On the whole, we feel the inaugural GamesCom trade fair in Koln has thus far been fruitful in terms of content coverage for upcoming titles likely to whet the appetites of our readership. Yet, after leaving today's 'behind closed doors' presentation of Obsidian's espionage role-playing game Alpha Protocol, we were left scratching our heads regarding one of the titles we had particularly high hopes for.
And here's the build-up to why: Alpha Protocol is a choice-led haven of in-depth RPG customisation that revolves around Agent Michael Thornton as he works to uncover a deeply woven conspiracy connected to the shock downing of a commercial airliner over Eastern Europe. As Thornton works to reveal the truth, he will hone a massive variety of skills, upgrade and evolve a fierce arsenal of weaponry and gadgetry, influence unfolding events and missions via an intuitive dialogue system, examine the underbelly of mysterious organisations, and battle rival spies. What's not to like about all that?
Suitably intrigued by the prospect of a genuinely compelling spy thriller helmed by RPG stalwarts Obsidian Entertainment (Neverwinter Nights 2, Star Wars: Knights of the Old Republic II) our expectations were perhaps a little too elevated as we took our seats in publisher Sega's bustling business centre.
Now that's not to say Alpha Protocol won't arrive in October as one of the year's biggest hitters (it might), but with such a short window of time left before the game's retail release, we have to wonder whether our concerns can be addressed - if Obsidian happens to cast an eye over this preview.
Firstly, let's focus on the genuine points of appeal on display during the Alpha Protocol presentation, namely the depth of customisation and the ambitious choice-led narrative.
Regardless of how we slice it, the idea of spending far too long tweaking weapons, armour and support gadgets before heading out on a mission from, say, a safehouse in Taipei, gives us a thrill that's hard to suppress. Similarly, mapping amassed experience points onto special character-defining skillsets after completing a nerve-jangling mission punctuated by lethal and non-lethal Bond-esque takedowns has us virtually weak at the knees.
The time-based communication system, while somewhat limited to fairly simple contextual reactions still demands investment just to see how player decisions under the pressure of a ticking clock influence the game. And it's also impressive to note Alpha Protocol's possible longevity insofar as dialogue decisions will often open or close specific missions later in the game, while the vast experience point allocation system near-demands repeated play-throughs to approach and experience the game from various angles and with different honed skills.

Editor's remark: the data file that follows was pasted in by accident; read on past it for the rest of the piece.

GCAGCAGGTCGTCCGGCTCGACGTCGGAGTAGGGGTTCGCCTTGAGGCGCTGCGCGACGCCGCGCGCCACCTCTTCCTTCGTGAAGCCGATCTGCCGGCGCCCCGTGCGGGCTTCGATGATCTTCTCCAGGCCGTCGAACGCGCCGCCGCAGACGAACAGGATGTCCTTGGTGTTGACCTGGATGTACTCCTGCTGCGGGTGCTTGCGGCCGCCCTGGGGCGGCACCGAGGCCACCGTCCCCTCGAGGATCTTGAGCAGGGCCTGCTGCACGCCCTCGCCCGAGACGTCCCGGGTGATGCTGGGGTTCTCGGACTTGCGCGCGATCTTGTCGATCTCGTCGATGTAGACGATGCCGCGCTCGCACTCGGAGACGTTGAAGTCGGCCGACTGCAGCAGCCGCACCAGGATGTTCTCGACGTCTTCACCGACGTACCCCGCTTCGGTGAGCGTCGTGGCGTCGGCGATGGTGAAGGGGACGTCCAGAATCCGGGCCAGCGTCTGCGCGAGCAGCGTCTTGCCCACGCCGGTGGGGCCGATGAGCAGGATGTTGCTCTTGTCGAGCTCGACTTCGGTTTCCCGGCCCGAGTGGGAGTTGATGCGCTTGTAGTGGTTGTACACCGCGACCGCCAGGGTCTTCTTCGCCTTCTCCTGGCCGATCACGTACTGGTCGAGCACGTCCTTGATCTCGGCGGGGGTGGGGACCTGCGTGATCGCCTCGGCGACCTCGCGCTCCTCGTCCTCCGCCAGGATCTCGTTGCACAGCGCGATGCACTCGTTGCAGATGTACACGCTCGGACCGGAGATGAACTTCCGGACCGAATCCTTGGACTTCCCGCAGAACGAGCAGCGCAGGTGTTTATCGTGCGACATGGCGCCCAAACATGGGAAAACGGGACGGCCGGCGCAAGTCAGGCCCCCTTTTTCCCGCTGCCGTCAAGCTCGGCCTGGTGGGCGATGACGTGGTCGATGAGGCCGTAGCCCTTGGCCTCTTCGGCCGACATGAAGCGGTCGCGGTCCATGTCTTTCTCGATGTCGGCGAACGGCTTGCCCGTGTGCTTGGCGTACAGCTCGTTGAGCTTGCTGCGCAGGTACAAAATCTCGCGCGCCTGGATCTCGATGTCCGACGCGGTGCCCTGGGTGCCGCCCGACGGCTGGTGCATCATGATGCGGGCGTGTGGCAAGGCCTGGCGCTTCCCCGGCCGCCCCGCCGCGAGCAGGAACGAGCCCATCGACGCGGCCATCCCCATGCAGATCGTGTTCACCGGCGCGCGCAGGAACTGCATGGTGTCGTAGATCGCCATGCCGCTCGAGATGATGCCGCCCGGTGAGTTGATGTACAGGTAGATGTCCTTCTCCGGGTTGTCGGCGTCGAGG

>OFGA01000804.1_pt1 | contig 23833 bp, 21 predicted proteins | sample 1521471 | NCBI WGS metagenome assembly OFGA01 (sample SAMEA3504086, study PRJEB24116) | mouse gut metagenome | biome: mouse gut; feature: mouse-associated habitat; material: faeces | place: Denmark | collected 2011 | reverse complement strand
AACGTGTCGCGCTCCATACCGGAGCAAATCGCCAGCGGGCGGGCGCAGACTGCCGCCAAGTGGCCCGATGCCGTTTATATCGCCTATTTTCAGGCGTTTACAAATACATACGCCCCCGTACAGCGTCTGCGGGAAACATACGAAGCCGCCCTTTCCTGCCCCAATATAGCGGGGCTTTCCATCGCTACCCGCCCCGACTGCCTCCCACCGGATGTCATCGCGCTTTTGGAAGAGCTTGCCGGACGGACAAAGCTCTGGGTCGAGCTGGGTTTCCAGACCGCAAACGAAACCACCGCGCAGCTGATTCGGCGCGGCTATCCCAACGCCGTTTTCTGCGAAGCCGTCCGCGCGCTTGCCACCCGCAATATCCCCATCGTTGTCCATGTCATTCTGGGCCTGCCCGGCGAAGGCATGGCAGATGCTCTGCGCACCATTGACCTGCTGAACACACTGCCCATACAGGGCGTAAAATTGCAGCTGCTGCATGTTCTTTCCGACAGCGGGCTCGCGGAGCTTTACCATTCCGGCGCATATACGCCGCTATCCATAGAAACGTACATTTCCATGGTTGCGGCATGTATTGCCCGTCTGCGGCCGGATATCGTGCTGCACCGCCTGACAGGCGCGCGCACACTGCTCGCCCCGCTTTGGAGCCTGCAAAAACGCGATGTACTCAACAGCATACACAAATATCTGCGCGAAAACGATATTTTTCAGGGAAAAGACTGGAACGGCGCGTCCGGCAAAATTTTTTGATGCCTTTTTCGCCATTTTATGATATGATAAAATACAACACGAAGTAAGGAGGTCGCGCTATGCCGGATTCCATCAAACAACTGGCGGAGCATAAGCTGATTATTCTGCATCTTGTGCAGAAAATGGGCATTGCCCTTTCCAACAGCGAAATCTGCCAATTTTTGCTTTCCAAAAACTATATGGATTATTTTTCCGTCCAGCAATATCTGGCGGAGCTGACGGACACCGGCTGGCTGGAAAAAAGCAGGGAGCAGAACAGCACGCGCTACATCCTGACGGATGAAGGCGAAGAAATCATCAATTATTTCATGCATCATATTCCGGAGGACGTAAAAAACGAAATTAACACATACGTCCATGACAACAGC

There's no arguing with these structural elements, and all were painstakingly highlighted during the (annoyingly non-playable) demo. But therein lies the problem. The majority of the presentation involved delving into the many layers of customisation available to the player whenever Thornton is between missions housed in one of several international safehouse locations. Surrounded by clean but strangely bland environments, the unexpected graphical sterility, atmospheric shortfall and lack of scale was carried over when Thornton left his Moscow safehouse to finally take on a mission.
Specifically, segue cut scenes looked disappointing by the standards of some genre heavyweights - and worryingly there was no exterior exploration or travel to view as Thornton prepared to unleash his heroics. Surely the final game won't simply transfer the player from safehouse to mission and back again... surely that was merely an unexplained demo condition designed to save time? Regardless, it was safehouse-to-segue-to-mission. Done. Exterior gameplay was necessary, and its no-show was a distinct disappointment. Furthermore, as an aesthetic aside, characters were visually lacking in, well... emotion and character, and dialogue animation was particularly undercooked.
Once ready to take on the mission, which involved a straightforward assault on a luxury yacht to retrieve valuable documents, the same slickly clean graphical style seen in the safehouse was offset by a bout of unintentionally comical running and gunning on a disco dance floor that culminated in Thornton embroiled in a Naked Gun shooting match where the elite protagonist and his enemy were separated by only a grand piano - yet couldn't seem to fire with enough accuracy to kill each other.
Interestingly, when the demo screeched to a sudden halt, the attending Sega and Obsidian handlers conducting the session looked sullen when asked if a pre-release downloadable demo would be available for Xbox 360, PlayStation 3 and PC owners ahead of Alpha Protocol's release.
The answer, which did not include explanation, was a definite no. Is Sega looking to build anticipation by holding hands-on gameplay back until the game hits retail, or is it something else entirely?
Given that Alpha Protocol promises to deliver some 30 hours of potentially tantalising game time and numerous repeat plays, we truly, truly hope the GamesCom demo was Obsidian on a bad day and not indicative of the final release - something that would have been much easier to assess had we perhaps been handed the Xbox 360 controller. Alas that was not to be, and so we're now left harbouring niggling doubts regarding one of the year's most ambitious creations. Our fingers are crossed for the future of Michael Thornton, as are our legs, toes and eyes.
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